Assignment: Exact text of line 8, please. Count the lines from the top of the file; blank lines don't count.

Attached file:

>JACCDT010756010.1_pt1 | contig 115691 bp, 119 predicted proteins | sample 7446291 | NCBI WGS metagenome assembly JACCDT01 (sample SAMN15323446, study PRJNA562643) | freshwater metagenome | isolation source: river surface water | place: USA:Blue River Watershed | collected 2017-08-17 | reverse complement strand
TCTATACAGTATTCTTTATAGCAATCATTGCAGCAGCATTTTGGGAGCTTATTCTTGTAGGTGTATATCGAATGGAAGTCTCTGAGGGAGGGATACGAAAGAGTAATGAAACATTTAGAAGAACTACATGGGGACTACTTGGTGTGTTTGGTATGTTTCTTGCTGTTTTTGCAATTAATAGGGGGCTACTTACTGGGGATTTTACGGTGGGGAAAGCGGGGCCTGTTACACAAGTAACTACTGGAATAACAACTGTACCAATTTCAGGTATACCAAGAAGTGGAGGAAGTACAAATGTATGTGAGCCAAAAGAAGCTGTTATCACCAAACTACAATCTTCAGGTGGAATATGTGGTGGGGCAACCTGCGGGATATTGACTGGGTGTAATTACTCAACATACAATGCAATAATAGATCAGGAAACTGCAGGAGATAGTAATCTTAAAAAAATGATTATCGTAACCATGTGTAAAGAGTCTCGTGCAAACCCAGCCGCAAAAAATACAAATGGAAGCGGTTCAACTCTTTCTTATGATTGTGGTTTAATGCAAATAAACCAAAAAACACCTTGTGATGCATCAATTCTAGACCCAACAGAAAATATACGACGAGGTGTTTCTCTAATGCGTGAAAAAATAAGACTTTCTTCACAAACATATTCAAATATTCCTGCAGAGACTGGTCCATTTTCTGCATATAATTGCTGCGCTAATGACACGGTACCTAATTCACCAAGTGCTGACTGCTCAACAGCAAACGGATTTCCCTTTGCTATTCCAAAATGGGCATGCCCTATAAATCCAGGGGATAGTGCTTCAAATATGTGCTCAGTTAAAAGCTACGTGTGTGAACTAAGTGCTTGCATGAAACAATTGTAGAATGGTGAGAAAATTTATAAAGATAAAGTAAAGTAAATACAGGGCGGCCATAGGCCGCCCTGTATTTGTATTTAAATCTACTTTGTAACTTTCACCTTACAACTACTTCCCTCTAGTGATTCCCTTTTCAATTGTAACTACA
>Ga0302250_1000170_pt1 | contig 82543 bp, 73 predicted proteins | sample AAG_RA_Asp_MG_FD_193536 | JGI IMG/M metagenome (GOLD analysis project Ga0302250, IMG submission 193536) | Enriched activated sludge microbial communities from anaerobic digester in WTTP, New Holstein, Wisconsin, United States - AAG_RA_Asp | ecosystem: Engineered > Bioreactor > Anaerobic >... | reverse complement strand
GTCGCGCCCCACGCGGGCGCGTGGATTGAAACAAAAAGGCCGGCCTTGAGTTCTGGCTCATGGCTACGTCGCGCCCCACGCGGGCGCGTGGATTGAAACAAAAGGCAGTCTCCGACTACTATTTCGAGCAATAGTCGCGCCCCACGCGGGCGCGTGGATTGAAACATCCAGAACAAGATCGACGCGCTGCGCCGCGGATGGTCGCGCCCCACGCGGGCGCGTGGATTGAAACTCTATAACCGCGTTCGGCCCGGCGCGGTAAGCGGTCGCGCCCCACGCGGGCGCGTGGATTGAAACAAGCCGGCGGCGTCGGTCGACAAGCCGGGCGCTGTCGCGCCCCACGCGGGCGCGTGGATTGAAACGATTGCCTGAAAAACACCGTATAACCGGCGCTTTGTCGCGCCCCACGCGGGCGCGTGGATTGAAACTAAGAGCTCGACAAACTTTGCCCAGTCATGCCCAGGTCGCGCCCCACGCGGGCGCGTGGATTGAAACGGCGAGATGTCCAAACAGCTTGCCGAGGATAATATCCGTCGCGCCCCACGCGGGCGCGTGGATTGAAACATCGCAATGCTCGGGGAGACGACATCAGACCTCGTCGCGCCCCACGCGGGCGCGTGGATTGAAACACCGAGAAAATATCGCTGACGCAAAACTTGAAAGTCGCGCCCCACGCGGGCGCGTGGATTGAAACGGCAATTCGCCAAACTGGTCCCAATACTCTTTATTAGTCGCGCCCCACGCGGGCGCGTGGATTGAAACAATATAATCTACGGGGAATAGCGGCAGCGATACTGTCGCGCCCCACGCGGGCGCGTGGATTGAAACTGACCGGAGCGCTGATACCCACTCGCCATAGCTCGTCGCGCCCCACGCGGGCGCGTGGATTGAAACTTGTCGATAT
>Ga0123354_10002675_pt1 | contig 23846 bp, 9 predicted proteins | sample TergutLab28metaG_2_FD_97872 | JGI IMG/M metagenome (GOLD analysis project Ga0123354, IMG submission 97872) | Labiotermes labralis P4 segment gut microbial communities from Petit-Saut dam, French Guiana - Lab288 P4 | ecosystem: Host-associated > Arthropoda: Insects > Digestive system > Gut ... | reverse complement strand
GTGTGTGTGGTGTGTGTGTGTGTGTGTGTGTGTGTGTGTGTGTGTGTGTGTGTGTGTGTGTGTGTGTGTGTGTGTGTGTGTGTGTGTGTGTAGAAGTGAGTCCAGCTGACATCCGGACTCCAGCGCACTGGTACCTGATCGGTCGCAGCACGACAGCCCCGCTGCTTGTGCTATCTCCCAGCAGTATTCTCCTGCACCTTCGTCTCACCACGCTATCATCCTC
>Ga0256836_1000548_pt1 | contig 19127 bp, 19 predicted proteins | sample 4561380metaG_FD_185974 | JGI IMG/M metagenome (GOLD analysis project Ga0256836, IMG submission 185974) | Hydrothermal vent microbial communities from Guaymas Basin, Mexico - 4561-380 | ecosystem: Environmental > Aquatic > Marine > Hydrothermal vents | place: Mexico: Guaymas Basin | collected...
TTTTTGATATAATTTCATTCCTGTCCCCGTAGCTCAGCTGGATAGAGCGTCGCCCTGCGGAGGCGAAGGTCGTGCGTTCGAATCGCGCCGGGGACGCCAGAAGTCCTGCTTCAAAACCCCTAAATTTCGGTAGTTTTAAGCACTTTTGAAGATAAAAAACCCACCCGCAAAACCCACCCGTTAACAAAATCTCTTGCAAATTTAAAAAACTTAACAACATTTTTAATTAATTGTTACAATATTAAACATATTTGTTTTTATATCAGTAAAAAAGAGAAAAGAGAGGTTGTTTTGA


TTTTTGATATAATTTCATTCCTGTCCCCGTAGCTCAGCTGGATAGAGCGTCGCCCTGCGGAGGCGAAGGTCGTGCGTTCGAATCGCGCCGGGGACGCCAGAAGTCCTGCTTCAAAACCCCTAAATTTCGGTAGTTTTAAGCACTTTTGAAGATAAAAAACCCACCCGCAAAACCCACCCGTTAACAAAATCTCTTGCAAATTTAAAAAACTTAACAACATTTTTAATTAATTGTTACAATATTAAACATATTTGTTTTTATATCAGTAAAAAAGAGAAAAGAGAGGTTGTTTTGA